Vineyard spacing is a hot topic in wine-farming circles. The debate — deciding how much distance to put between individual vines and between vineyard rows — has become a high-interest issue with home viticulturists across the country. There was a time when anything tighter than twelve feet (four meters) between rows and six feet (two meters) between plants was considered a “high density” planting. Indeed, many of the greatest vineyards in Napa Valley are still planted on this kind of “wide” spacing. But in the last five to ten years, high-density plantings (spacing as close as 1 meter by 1 meter) have become widespread, extreme examples of land-use efficiency. Even though squeezing thousands of vines into a one-acre planting seems a perfect strategy for a backyard vineyardist, there is plenty of evidence that high-density vineyards can be problematic on most soil types.
Here’s a quick breakdown of what you need to know about vine spacing. Viticulturists often express vine spacing with two measurements, such as “twelve-by-six,” “eight-by-four” or “three-by-three.” The first number represents the space between rows. This means that there might be twelve feet in between the end-posts. This first measurement dictates what kind of equipment is appropriate for the vineyard. Twelve-foot row spacing will allow almost any kind of tractor or full-sized pickup truck to traverse the rows. Six- to eight-foot row spacing is generally the tightest that allows narrow tractors to work in the vineyard. One might be able to squeeze an ATV down four-foot rows, but take the rows to three feet (one meter) and get prepared to do all cultural practices (weed control, spraying, fertilization, compost application, leaf removal, shoot positioning and harvest) by hand or with prohibitively expensive “over the row” French tractors that can actually straddle tight rows, with the operator riding in a compartment above the vines. The second number expressed (for example, eight by four) represents the distance between vine trunks. This number (along with row spacing) will dictate vine density per acre, will impact both yield per plant and yield per acre, and will also impact how the vines compete with each other for available water and nutrients.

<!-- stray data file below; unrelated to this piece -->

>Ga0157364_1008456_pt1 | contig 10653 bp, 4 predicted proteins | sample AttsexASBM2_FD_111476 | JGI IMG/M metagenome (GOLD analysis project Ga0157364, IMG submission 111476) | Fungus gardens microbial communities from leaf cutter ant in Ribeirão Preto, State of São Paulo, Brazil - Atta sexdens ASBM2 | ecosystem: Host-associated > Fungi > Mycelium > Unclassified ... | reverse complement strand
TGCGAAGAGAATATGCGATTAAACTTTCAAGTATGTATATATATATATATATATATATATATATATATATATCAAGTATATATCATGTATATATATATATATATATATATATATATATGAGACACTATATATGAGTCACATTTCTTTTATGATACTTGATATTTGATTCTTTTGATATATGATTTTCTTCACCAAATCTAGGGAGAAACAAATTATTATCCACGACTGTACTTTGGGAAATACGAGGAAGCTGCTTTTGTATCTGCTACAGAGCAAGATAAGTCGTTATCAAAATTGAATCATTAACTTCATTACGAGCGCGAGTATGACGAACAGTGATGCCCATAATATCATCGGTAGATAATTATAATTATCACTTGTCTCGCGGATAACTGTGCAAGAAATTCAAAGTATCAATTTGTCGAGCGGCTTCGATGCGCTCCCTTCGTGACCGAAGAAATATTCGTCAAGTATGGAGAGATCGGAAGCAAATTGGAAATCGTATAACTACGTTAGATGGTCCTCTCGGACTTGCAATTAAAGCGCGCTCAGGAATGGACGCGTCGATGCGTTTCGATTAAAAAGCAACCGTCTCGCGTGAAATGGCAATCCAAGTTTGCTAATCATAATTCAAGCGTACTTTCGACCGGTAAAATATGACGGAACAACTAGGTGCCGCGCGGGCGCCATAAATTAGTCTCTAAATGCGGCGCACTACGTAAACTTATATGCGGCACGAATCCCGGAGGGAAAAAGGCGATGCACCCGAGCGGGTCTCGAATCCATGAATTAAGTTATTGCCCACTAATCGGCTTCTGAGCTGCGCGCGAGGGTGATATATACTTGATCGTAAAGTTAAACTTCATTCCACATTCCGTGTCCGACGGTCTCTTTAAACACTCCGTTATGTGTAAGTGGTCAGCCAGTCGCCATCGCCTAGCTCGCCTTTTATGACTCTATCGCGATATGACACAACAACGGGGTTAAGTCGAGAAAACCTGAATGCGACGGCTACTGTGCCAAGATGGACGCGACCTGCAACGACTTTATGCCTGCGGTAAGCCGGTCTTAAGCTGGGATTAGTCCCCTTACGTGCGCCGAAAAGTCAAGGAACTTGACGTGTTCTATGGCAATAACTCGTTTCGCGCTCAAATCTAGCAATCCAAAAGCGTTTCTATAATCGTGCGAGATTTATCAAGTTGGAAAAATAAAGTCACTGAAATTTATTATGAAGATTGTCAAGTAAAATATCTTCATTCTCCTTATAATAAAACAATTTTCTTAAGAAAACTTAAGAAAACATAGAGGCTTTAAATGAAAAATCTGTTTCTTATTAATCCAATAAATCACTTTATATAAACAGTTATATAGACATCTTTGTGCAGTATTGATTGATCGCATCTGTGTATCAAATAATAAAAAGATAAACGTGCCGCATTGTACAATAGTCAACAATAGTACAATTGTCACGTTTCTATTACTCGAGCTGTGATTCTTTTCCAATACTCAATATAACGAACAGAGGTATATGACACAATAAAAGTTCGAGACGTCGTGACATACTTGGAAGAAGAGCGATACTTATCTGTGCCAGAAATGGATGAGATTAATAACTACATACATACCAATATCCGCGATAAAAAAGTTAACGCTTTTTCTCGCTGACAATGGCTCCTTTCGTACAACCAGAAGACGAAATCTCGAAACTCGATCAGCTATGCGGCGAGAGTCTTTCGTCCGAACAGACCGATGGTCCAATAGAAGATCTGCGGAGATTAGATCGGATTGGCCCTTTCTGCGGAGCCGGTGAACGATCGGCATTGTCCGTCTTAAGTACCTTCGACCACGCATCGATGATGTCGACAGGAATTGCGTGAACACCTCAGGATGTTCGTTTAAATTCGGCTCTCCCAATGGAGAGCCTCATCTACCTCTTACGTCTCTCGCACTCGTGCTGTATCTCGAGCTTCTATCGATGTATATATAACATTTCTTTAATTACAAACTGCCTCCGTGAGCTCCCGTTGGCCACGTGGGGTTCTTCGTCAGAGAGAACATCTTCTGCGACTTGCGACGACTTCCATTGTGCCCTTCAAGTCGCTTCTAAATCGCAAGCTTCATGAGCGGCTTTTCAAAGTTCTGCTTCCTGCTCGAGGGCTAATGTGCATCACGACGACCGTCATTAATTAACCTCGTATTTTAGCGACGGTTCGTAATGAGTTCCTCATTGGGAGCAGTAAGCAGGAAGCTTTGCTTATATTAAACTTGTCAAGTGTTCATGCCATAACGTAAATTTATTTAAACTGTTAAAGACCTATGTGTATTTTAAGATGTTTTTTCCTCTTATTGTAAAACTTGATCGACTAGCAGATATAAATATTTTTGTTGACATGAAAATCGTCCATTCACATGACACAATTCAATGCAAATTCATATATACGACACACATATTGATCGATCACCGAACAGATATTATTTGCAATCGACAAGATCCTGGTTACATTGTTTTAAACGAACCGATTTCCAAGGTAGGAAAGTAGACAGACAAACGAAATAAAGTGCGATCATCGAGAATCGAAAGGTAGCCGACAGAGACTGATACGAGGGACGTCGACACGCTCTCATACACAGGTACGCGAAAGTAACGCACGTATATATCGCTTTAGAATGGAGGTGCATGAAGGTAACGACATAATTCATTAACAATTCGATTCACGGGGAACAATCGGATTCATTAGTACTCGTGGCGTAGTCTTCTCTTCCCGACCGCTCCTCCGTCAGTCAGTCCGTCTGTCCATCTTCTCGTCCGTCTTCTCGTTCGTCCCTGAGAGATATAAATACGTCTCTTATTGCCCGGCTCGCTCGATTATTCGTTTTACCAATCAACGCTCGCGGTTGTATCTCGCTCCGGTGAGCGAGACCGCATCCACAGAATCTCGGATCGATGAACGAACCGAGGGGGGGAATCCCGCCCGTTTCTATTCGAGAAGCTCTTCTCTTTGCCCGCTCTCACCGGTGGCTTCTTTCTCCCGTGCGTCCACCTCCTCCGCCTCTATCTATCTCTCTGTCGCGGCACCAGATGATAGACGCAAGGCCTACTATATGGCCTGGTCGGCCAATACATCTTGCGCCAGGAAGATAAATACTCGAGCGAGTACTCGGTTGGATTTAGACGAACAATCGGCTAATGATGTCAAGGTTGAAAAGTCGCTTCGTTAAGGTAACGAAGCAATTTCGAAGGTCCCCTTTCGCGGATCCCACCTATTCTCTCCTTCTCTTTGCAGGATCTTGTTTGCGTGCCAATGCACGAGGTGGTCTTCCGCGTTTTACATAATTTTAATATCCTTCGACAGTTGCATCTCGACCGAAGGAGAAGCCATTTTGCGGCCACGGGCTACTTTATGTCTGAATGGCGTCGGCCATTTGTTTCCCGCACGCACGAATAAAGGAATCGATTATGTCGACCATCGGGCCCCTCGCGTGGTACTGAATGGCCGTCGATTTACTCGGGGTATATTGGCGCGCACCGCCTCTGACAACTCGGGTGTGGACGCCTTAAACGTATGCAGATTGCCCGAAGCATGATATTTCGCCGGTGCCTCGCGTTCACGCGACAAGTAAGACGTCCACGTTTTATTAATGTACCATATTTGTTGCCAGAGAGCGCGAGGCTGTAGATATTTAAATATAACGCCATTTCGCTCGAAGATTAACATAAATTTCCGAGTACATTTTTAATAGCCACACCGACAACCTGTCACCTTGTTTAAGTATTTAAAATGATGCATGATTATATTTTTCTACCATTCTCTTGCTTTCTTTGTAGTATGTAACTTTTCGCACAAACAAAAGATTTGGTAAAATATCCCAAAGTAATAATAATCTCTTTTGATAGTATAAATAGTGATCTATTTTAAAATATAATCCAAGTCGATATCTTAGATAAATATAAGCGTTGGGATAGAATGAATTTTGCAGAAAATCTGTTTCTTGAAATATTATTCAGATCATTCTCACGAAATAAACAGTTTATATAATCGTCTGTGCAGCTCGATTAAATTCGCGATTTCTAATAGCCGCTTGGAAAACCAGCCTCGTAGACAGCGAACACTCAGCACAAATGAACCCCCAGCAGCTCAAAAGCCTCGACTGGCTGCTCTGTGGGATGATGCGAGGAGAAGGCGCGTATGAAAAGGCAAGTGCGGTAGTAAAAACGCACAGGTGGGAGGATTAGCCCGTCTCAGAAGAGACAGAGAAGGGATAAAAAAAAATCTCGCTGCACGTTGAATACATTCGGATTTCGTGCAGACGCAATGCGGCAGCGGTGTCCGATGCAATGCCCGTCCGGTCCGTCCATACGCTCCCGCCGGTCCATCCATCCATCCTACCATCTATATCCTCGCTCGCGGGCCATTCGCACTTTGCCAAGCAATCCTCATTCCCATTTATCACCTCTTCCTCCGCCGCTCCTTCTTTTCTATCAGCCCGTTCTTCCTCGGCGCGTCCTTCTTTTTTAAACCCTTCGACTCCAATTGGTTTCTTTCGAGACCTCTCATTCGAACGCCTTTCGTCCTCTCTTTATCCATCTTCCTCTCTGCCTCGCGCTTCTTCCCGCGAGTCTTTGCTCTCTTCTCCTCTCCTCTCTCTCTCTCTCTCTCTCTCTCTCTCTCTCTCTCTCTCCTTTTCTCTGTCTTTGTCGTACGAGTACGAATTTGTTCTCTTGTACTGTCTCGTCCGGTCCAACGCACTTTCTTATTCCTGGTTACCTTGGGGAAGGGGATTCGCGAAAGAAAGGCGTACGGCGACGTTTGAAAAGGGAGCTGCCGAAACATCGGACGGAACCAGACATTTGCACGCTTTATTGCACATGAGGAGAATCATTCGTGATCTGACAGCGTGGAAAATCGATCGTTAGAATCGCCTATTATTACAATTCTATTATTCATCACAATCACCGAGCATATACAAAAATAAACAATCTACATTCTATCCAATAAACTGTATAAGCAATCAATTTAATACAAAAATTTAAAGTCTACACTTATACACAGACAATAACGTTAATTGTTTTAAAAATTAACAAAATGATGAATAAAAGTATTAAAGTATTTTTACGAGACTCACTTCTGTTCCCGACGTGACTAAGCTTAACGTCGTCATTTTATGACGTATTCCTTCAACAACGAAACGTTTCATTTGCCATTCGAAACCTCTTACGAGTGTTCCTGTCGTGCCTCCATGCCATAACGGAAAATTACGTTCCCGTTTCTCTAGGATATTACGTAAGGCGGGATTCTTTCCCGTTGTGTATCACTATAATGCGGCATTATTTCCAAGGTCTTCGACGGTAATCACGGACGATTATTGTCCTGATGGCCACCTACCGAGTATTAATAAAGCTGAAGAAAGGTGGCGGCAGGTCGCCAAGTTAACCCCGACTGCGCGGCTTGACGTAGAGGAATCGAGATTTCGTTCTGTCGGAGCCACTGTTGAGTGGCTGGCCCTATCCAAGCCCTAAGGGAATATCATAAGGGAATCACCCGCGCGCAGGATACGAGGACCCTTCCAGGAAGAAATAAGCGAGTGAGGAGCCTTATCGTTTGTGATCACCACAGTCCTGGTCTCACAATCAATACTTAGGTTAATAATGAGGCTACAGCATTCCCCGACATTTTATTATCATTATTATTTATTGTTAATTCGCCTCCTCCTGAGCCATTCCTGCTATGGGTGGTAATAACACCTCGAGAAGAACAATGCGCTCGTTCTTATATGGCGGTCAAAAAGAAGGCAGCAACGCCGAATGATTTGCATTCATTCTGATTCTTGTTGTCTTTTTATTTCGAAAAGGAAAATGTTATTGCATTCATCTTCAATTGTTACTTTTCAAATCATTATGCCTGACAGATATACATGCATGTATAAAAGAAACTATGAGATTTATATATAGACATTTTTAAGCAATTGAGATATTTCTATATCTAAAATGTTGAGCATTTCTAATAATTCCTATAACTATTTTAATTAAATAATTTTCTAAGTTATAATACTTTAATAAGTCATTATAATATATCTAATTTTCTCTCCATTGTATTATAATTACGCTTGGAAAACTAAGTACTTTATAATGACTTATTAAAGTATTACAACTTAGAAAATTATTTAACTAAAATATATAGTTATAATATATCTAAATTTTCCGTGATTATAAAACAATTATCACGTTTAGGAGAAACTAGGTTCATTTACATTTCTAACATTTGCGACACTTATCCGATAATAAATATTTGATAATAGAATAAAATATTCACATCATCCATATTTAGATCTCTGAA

Now that you know how to express vine row spacing, the obvious question remains: how does an amateur viticulturist best match a potential home-vineyard site to a specific spacing arrangement? The answer is not necessarily complicated, but does require thought, practice and planning. First let’s look at how vine spacing affects vineyard issues and wine quality, and then we’ll answer some questions to help you decide what spacing would be well-suited to your backyard or small vineyard planting.
If you remember anything from this article, remember this: Vineyards should be efficient to farm, and vine spacing should be based on the anticipated vigor of the vineyard. What does this mean to you? The amount of work you will have to put into your vineyard is dictated by how well you match vine vigor (as expressed by soil fertility and climate) to a trellising and spacing arrangement that harnesses that vigor into an appropriate “system.” Let me give you an example. I have a professional acquaintance that asked me to consult on a vineyard project gone wrong. This was the worst kind of consulting job — one where the decisions had all been made and implemented — in a completely incorrect fashion. The vineyard owner had gone to Burgundy, France and saw beautiful, stunted little Pinot Noir vines all arranged in meter-by-meter fashion and decided that he wanted the same type of vineyard on a small one-acre slope in his home in the Santa Ynez Valley. Mistake number one: Don’t let aesthetics drive a plant-ing project, and never base your vineyard design on the vigor and climate of a site 6,000 miles away.